I was in Dallas, TX last week for the Association of Gospel Rescue Missions annual convention. While there, I had the honor to co-host a two-day development and leadership workshop with my good friend, Derric Bakker of Dickerson Bakker & Associates. In this post, and the next four that I write in the coming weeks, I’m going to share with you what I learned from Derric in Dallas.
5 Culture Problems That Can Kill Your Fundraising
#1: You Don’t Own It!
Over my almost 20 years in the nonprofit sector, I’ve consulted with nearly 1,000 different organizations of all shapes, sizes, and causes. It’s amazed me how many of them think that it’s acceptable to fully outsource their responsibility to provide strategic guidance in their philanthropy efforts.
Don’t get me wrong — I’m all for outsourcing as a means to gain leverage (of time, money, and talent), especially when an organization is just starting out, or when there has been significant turnover in staff and leadership.
However, I’ve never encountered a situation where a nonprofit that abdicates responsibility for setting the strategic direction for their philanthropic engagement in the community turns out well. Donors, volunteers, and the community at large, can sense when you (the leadership of the organization) aren’t in the driver’s seat. And the results are never positive.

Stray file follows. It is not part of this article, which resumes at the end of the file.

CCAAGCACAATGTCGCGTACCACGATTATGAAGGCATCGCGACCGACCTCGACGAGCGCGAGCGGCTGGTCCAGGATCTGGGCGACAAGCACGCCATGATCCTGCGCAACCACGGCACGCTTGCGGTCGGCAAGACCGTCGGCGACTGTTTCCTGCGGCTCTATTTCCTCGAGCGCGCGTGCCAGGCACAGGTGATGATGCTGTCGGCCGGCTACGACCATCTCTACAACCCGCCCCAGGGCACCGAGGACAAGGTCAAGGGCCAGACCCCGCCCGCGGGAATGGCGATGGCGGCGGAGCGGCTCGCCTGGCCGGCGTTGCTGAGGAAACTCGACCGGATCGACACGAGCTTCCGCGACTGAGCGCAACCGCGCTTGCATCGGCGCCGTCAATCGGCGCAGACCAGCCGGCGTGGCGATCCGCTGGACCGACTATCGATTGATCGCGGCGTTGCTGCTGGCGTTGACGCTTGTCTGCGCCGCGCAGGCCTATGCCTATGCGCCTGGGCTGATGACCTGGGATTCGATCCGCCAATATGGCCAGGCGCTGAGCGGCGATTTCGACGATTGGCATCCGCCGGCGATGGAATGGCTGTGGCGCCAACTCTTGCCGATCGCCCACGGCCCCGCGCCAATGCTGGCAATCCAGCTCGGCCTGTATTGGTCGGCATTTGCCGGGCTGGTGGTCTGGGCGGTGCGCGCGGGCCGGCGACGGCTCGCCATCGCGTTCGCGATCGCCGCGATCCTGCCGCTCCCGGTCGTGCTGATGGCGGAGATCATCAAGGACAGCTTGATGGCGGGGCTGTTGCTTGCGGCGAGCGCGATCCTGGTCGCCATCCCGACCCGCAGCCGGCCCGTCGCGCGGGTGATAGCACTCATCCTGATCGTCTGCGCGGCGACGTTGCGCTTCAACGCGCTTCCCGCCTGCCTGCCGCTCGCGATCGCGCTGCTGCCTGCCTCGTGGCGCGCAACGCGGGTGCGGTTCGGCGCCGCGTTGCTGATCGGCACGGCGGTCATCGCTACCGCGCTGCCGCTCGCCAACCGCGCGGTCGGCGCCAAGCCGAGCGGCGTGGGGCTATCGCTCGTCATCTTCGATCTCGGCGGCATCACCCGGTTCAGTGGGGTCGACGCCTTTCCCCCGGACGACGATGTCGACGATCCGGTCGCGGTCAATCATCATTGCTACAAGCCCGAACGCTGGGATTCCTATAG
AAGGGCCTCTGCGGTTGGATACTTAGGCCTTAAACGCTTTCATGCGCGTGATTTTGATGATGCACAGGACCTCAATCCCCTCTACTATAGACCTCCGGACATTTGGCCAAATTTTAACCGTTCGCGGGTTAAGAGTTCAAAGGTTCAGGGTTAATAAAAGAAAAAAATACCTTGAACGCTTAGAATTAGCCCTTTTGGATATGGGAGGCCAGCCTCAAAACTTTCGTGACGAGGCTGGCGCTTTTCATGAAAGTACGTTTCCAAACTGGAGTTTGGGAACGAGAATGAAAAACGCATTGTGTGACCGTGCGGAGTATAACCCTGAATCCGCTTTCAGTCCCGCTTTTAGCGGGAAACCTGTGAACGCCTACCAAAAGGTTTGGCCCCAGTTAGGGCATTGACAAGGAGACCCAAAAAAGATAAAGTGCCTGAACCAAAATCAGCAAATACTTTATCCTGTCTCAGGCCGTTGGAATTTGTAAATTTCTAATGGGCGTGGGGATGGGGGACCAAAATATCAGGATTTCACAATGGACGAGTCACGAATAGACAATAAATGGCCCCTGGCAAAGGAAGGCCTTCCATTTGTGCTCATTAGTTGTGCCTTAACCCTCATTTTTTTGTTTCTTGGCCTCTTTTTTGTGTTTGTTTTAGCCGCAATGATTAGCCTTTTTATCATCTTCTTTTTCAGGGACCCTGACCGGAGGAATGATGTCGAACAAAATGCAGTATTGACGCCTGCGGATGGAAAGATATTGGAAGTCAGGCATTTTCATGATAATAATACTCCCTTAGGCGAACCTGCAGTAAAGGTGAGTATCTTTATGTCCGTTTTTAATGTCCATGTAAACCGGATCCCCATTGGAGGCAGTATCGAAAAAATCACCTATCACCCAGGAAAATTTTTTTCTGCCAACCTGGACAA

But so many CEO’s, VP’s of Development, and the like have said things like, “I hired you because you’re the expert. Just tell us what to do and we’ll do it.” As a consultant, that makes my job really easy. But it also has the potential to do real harm to your donor relationships, to your standing in the community, and to those you serve.
And again, I’m not saying that nonprofit organizations shouldn’t hire consultants or agencies for specific services. In fact, it’s often the exact right thing to do, as most nonprofits can’t afford to build the level of talent internally that they might need to successfully guide a capital campaign, build a best practice major gift program, or run a sophisticated direct response fundraising operation.
But here’s the thing. Don’t let your agencies or your consultants define and drive the strategy that you will ultimately be accountable for to your board and constituents. You need to be firmly in the driver’s seat. That’s not to say you need to make every decision — but your knowledge of the organization and your organization’s priorities need to be clearly woven throughout the strategy. If they aren’t, you risk allowing consultants to drive the agenda in ways that could do harm to your organization and those you serve.